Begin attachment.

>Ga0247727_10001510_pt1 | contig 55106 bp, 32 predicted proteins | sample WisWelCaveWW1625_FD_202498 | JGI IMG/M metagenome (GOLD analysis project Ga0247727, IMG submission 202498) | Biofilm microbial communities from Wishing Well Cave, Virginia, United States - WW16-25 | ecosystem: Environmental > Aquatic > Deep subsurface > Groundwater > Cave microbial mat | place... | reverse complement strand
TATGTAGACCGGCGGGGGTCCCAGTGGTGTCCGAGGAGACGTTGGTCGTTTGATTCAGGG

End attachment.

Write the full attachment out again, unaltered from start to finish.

>Ga0247727_10001510_pt1 | contig 55106 bp, 32 predicted proteins | sample WisWelCaveWW1625_FD_202498 | JGI IMG/M metagenome (GOLD analysis project Ga0247727, IMG submission 202498) | Biofilm microbial communities from Wishing Well Cave, Virginia, United States - WW16-25 | ecosystem: Environmental > Aquatic > Deep subsurface > Groundwater > Cave microbial mat | place... | reverse complement strand
TATGTAGACCGGCGGGGGTCCCAGTGGTGTCCGAGGAGACGTTGGTCGTTTGATTCAGGG